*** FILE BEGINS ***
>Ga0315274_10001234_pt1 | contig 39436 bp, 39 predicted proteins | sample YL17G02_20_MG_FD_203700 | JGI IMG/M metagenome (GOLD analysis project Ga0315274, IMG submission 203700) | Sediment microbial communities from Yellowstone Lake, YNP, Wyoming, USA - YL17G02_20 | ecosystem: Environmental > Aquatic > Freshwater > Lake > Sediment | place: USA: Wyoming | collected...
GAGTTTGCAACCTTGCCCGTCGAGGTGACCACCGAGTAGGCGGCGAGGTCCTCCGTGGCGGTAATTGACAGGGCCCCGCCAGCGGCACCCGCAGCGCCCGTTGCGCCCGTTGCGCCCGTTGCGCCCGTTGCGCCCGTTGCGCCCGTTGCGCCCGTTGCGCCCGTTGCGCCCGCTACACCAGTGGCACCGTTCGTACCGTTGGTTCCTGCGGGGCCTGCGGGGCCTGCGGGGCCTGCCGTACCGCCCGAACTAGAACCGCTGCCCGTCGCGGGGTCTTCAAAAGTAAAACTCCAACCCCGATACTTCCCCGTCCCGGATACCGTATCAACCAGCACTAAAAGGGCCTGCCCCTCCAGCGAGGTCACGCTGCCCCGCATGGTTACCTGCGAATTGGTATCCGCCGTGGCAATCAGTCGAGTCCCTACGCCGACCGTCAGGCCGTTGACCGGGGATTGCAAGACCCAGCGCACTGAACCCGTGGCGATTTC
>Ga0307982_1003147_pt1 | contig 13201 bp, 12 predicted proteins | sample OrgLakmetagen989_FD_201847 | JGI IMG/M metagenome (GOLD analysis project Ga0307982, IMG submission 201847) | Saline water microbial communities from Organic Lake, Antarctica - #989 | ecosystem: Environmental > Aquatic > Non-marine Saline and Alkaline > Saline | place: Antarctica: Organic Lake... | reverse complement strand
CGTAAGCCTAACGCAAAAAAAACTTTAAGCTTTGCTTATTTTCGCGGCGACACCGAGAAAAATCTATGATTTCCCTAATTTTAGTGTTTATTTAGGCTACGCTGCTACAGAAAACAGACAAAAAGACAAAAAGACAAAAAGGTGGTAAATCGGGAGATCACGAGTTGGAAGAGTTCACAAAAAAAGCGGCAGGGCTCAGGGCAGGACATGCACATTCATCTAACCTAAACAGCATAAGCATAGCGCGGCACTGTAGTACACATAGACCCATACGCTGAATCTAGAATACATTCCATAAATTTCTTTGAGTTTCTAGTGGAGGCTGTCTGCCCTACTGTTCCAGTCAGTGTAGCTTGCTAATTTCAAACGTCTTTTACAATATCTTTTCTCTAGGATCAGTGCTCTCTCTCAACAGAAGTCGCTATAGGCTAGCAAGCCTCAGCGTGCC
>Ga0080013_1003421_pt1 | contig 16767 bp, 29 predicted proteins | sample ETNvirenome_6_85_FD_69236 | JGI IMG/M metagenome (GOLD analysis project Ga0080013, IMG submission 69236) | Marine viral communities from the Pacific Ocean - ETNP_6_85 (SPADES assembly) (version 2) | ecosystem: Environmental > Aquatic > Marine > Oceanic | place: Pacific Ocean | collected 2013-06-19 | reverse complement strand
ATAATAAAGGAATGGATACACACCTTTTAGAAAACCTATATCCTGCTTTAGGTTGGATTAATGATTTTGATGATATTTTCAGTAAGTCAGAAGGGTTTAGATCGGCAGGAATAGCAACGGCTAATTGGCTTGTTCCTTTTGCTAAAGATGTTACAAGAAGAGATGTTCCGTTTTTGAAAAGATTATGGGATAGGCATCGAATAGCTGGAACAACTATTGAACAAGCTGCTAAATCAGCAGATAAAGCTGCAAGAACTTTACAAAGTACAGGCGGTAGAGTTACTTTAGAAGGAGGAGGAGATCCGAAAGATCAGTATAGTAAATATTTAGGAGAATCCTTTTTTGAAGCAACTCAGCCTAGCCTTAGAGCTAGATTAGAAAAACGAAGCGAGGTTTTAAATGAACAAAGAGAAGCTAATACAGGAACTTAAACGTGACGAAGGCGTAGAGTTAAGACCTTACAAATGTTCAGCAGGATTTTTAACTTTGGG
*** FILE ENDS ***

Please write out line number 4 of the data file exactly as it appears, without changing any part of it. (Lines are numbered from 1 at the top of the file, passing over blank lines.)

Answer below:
CGTAAGCCTAACGCAAAAAAAACTTTAAGCTTTGCTTATTTTCGCGGCGACACCGAGAAAAATCTATGATTTCCCTAATTTTAGTGTTTATTTAGGCTACGCTGCTACAGAAAACAGACAAAAAGACAAAAAGACAAAAAGGTGGTAAATCGGGAGATCACGAGTTGGAAGAGTTCACAAAAAAAGCGGCAGGGCTCAGGGCAGGACATGCACATTCATCTAACCTAAACAGCATAAGCATAGCGCGGCACTGTAGTACACATAGACCCATACGCTGAATCTAGAATACATTCCATAAATTTCTTTGAGTTTCTAGTGGAGGCTGTCTGCCCTACTGTTCCAGTCAGTGTAGCTTGCTAATTTCAAACGTCTTTTACAATATCTTTTCTCTAGGATCAGTGCTCTCTCTCAACAGAAGTCGCTATAGGCTAGCAAGCCTCAGCGTGCC